Ryan Carrington works as a lecturer at San Jose State University teaching sculpture, foundry work, and mold making. Having received his MFA in spatial art from SJSU he went on to earned his BFA at the University of Wisconsin-Madison in ceramics and woodworking. Carrington also spent 18 months as an artist-in-residence at the Anderson Ranch Arts Center in Snowmass Village, Colorado, an experience that the artist credits with as having as much impact on my work as any formal education.
His work deals with a wide range of issues that connect labor, class, work ethic and economics with his personal history and family. Using cast objects, construction materials, and tools that combine craftsmanship with symbolic irony, he touches on themes of labor through gallery installations, performances, and site-specific work.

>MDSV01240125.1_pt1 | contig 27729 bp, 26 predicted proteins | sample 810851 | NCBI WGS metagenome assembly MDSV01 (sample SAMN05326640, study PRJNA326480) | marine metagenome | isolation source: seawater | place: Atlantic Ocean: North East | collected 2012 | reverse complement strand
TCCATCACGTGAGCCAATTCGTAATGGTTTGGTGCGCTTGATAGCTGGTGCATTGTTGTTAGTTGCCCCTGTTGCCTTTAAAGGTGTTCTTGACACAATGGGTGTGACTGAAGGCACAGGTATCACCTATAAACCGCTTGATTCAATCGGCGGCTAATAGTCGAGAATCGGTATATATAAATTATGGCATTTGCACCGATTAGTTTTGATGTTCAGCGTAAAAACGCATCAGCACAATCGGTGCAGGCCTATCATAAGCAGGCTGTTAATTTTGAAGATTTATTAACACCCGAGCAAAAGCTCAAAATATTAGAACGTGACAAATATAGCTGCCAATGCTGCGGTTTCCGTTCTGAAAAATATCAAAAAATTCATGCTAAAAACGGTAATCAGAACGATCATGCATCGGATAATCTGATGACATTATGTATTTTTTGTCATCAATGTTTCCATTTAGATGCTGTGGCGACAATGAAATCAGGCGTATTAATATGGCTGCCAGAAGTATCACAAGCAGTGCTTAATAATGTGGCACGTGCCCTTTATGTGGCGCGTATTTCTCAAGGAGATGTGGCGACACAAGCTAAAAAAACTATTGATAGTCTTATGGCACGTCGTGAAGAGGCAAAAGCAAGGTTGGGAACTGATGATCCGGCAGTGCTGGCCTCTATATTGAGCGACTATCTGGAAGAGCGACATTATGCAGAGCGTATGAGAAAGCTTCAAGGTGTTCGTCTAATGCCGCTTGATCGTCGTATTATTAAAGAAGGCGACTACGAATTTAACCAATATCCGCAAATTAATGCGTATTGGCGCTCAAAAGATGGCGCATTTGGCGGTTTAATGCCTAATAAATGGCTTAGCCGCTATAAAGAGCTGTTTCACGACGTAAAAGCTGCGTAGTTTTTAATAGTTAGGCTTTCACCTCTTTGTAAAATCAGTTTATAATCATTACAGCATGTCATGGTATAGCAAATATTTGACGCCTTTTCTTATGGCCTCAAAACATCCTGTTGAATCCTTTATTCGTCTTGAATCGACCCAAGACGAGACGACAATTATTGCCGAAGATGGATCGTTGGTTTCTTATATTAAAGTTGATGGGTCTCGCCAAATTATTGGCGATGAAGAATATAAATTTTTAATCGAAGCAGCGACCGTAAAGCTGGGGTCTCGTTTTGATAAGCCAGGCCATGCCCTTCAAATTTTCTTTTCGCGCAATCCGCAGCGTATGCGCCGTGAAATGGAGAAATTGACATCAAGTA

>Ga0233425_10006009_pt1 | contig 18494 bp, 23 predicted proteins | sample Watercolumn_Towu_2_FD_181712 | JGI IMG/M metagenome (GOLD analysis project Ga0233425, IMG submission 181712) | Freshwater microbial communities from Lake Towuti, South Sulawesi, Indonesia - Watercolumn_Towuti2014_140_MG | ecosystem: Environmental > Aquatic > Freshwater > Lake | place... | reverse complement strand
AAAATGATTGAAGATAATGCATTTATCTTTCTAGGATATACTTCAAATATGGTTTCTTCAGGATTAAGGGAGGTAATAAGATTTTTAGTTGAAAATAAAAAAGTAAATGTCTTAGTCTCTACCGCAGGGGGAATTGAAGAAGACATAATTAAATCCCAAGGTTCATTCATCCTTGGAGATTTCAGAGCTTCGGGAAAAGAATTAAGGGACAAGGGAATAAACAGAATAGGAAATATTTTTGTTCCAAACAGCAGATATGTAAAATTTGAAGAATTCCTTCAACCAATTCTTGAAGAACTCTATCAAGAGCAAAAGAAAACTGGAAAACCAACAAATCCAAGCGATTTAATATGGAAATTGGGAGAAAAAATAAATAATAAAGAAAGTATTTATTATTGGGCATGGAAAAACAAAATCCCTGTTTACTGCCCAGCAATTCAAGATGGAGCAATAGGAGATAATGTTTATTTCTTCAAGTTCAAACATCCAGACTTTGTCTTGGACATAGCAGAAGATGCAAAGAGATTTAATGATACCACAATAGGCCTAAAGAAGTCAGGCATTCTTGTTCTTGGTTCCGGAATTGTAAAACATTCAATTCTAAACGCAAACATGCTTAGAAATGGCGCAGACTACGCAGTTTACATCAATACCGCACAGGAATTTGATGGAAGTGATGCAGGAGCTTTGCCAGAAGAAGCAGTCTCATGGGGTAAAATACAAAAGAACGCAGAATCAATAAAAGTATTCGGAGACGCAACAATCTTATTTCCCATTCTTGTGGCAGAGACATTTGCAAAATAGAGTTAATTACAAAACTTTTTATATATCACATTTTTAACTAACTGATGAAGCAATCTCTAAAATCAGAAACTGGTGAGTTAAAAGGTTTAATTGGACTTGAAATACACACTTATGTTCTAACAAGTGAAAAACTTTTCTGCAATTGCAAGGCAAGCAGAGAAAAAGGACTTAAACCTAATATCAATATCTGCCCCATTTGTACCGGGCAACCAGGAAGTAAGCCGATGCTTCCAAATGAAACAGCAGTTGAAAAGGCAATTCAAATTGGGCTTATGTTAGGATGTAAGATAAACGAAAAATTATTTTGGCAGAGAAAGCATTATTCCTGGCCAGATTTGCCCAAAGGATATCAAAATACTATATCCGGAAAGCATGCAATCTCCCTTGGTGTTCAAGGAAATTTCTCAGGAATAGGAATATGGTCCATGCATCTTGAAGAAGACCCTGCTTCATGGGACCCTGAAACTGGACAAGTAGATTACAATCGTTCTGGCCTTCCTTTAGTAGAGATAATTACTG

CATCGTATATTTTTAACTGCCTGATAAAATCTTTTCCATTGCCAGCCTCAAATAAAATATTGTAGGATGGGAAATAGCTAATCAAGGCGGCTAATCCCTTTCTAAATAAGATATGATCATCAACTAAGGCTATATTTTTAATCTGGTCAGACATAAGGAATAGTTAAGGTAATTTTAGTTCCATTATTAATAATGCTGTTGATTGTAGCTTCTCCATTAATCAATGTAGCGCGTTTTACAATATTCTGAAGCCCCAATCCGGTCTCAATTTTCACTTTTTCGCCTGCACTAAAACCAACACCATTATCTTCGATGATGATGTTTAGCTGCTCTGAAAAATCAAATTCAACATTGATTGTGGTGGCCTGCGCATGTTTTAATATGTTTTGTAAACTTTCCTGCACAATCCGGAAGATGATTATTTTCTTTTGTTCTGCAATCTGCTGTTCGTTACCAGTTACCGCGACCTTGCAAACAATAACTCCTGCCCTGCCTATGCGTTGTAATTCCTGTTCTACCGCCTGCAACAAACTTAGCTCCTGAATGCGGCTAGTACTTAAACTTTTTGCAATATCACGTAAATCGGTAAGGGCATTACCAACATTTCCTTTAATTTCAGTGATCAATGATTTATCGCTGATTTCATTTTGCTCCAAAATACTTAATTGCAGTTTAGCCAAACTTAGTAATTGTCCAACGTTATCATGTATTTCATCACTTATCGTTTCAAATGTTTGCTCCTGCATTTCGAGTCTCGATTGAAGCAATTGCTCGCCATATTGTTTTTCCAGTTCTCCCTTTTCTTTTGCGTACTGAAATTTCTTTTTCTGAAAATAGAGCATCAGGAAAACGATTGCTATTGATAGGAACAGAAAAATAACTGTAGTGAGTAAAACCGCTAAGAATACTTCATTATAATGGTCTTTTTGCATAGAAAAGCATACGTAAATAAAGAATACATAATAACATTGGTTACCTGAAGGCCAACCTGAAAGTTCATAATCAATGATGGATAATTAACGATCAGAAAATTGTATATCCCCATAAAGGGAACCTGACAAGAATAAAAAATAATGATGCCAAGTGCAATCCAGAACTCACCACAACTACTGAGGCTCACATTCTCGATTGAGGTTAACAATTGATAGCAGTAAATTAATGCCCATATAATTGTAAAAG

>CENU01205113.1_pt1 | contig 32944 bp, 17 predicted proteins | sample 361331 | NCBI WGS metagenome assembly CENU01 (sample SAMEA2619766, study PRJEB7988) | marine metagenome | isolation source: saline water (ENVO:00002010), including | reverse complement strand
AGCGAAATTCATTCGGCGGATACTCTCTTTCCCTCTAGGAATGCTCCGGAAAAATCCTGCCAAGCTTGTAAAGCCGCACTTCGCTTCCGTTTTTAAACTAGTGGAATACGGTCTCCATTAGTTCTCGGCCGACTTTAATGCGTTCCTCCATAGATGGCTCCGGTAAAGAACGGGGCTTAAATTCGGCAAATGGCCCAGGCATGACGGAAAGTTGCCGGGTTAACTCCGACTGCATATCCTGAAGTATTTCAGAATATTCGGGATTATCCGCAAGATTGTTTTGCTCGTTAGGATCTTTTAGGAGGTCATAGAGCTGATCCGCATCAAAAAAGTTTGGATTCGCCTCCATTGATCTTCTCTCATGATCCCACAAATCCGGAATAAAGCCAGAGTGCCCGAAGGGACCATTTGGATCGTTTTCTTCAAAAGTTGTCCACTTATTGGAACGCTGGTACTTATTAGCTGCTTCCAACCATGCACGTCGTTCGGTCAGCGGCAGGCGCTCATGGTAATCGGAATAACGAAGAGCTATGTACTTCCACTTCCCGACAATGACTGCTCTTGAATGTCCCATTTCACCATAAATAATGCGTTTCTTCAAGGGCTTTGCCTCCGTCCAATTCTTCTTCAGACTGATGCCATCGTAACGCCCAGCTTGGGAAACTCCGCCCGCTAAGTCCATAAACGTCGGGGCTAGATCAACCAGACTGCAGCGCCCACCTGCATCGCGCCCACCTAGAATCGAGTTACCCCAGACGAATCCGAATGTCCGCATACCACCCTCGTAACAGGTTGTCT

Artist Statement: My work addresses the shift in public perspective towards the culturally defined roles of blue and white-collar workers in the United States. It bridges issues of labor, class, work ethic and economics with my personal and family history. Within my studio practice I delve deep into processes that parallel the monotony and tedium that laborers endure. By using construction materials directly off the shelf from Home Depot, pieces of uniforms that represent America’s workforce, and performing acts of labor while dressed as a CEO, I invite a discussion about the ever-changing class struggle in the United States. My intent is to provide a conduit for empathy between our stratified society by inspiring dialogue across communities of people that represent the corners of our culture, history and socio-economic status.
What did the Fellowship or Laureate mean to you at the time you received it?
What do you do now? Has your art evolved or changed?
What is one piece of advice you would give to an emerging artist?
Briefly, how would you describe the state of the arts locally, as well as national and beyond?